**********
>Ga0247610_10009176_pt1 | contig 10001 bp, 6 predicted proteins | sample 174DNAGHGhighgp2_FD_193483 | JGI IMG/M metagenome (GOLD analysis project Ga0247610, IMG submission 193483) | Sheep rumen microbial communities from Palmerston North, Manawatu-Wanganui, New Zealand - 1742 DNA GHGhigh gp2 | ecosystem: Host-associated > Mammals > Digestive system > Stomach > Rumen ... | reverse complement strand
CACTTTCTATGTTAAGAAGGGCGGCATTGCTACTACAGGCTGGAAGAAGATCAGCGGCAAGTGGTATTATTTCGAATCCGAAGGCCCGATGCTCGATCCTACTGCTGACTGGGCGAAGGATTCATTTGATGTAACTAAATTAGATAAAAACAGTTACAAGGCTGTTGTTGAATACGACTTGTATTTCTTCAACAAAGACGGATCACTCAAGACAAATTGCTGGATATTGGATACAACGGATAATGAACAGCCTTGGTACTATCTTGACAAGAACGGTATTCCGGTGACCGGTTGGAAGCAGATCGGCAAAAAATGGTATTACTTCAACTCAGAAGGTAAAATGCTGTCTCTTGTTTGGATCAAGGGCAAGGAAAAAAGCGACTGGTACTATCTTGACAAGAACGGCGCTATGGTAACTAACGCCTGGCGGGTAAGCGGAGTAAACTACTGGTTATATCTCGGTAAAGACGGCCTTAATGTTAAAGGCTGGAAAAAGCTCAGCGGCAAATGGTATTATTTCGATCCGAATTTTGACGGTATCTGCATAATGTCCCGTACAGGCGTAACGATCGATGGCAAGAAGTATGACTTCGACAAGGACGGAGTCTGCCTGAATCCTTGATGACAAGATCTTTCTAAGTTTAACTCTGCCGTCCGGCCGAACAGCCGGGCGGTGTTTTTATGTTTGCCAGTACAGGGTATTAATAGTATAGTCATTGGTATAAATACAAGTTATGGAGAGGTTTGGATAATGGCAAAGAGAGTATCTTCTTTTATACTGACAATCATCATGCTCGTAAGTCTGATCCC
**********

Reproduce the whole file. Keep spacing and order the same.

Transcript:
>Ga0247610_10009176_pt1 | contig 10001 bp, 6 predicted proteins | sample 174DNAGHGhighgp2_FD_193483 | JGI IMG/M metagenome (GOLD analysis project Ga0247610, IMG submission 193483) | Sheep rumen microbial communities from Palmerston North, Manawatu-Wanganui, New Zealand - 1742 DNA GHGhigh gp2 | ecosystem: Host-associated > Mammals > Digestive system > Stomach > Rumen ... | reverse complement strand
CACTTTCTATGTTAAGAAGGGCGGCATTGCTACTACAGGCTGGAAGAAGATCAGCGGCAAGTGGTATTATTTCGAATCCGAAGGCCCGATGCTCGATCCTACTGCTGACTGGGCGAAGGATTCATTTGATGTAACTAAATTAGATAAAAACAGTTACAAGGCTGTTGTTGAATACGACTTGTATTTCTTCAACAAAGACGGATCACTCAAGACAAATTGCTGGATATTGGATACAACGGATAATGAACAGCCTTGGTACTATCTTGACAAGAACGGTATTCCGGTGACCGGTTGGAAGCAGATCGGCAAAAAATGGTATTACTTCAACTCAGAAGGTAAAATGCTGTCTCTTGTTTGGATCAAGGGCAAGGAAAAAAGCGACTGGTACTATCTTGACAAGAACGGCGCTATGGTAACTAACGCCTGGCGGGTAAGCGGAGTAAACTACTGGTTATATCTCGGTAAAGACGGCCTTAATGTTAAAGGCTGGAAAAAGCTCAGCGGCAAATGGTATTATTTCGATCCGAATTTTGACGGTATCTGCATAATGTCCCGTACAGGCGTAACGATCGATGGCAAGAAGTATGACTTCGACAAGGACGGAGTCTGCCTGAATCCTTGATGACAAGATCTTTCTAAGTTTAACTCTGCCGTCCGGCCGAACAGCCGGGCGGTGTTTTTATGTTTGCCAGTACAGGGTATTAATAGTATAGTCATTGGTATAAATACAAGTTATGGAGAGGTTTGGATAATGGCAAAGAGAGTATCTTCTTTTATACTGACAATCATCATGCTCGTAAGTCTGATCCC